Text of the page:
legal services and other professional services pertaining to the Town's wastewater manage- 
ment problems and the defense and prosecution of administrative proceedings and litiga- 
tion arising therefrom, and to meet such appropriation Ten Thousand Dollars ($10,000) is 
transferred from the Sewer Penalty Reserve Account and Five Thousand Dollars ($5,000) is 
transferred from Sewer General Expense Account. 

Motion is adopted. 

ARTICLE 9. To see if the Town will appropriate or transfer from available funds the 
sum of $6,000 (six thousand and no/100 Dollars) for the Board of Sewer Commissioners to 
purchase and install inserts into approximately sixty manholes in the existing Central Cohasset 
sewer collection system to help eliminate extraneous flows. 

MOVED: The sum of Six Thousand and no/ 100 Dollars ($6,000) is hereby appropri-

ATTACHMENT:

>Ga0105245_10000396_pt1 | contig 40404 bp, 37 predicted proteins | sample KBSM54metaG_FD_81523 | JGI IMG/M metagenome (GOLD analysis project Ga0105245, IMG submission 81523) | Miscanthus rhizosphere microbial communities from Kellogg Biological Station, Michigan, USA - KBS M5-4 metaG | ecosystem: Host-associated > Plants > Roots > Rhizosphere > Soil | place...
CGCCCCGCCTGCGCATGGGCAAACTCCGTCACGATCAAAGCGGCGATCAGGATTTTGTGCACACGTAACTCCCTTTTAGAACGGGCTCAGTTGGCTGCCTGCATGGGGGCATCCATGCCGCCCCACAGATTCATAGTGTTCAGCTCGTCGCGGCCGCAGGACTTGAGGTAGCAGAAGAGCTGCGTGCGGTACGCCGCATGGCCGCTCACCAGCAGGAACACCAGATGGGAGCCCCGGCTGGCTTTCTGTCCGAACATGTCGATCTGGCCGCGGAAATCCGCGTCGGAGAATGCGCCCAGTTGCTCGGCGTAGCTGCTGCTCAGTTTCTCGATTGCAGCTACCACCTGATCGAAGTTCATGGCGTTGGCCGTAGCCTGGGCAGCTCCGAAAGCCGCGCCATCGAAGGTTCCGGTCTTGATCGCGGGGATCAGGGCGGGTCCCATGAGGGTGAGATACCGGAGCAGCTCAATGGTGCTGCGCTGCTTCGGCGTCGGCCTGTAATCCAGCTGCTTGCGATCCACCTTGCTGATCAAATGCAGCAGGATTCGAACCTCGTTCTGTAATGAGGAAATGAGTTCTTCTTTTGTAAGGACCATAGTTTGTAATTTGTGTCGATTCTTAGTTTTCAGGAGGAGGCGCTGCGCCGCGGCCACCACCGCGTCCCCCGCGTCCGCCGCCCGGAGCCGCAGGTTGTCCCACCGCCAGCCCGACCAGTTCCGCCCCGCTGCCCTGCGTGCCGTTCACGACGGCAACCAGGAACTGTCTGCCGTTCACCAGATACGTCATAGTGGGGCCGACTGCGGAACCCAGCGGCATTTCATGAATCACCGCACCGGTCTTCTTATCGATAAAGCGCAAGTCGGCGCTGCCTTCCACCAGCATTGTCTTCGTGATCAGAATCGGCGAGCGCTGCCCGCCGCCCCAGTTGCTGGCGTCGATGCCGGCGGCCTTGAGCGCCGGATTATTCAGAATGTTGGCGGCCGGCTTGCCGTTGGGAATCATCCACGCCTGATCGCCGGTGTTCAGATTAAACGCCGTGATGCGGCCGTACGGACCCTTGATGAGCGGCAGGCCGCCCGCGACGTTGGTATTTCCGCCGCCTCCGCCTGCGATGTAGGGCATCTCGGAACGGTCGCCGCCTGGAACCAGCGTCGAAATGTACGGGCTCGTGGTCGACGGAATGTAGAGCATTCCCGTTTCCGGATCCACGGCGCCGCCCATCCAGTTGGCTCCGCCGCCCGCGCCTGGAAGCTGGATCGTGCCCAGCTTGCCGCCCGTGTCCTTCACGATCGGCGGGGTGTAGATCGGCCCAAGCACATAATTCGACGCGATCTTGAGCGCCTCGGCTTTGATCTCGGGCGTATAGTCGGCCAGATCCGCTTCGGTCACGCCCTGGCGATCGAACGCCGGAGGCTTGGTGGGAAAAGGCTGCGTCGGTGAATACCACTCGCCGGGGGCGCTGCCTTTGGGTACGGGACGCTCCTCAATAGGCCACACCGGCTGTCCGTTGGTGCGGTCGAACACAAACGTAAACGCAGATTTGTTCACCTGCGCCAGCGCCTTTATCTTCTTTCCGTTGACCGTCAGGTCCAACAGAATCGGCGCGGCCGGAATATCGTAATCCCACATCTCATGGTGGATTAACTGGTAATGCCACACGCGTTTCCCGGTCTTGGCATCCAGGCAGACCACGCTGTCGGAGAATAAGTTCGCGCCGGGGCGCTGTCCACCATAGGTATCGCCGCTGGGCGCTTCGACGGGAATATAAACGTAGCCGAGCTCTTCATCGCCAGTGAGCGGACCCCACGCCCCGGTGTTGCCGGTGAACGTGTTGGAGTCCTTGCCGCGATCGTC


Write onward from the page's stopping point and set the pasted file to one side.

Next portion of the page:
ated for the Board of Sewer Commissioners to purchase and install inserts into approxi- 
mately sixty manholes in the existing Central Cohasset sewer collection system to help 
eliminate extraneous flows, and to meet such appropriation Six Thousand Dollars ($6,000) 
shall be transferred from the Medicare Tax account. 

Motion is adopted unanimously. 



48 



ARTICLE 10. To see if the Town will vote to adopt revisions to the "Rules and 
Regulations Concerning Sewer Use, Cost Recovery and Policy on Sanitary Sewer Connec- 
tions to the Public Sewerage System" of the Board of Sewer Commissioners, copies of 
which are available at the Town Clerk's Office and at the Paul Pratt Memorial Library titled 
"Revisions to Sewer Rules and Regulations. 

MOVED: The "Revisions to Sewer Rules and Regulations" as on file with the Town 
Clerk's Office, are adopted as revisions to the "Rules and Regulations Concerning Sewer 
Use, Cost Recovery and Policy on Sanitary Sewer Connections to the Public Sewerage 
System" of the Board of Sewer Commissioners, and Article 22 of the 1973 Annual Town 
Meeting be amended by incorporating the aforesaid "Revisions to Sewer Rules and Regula-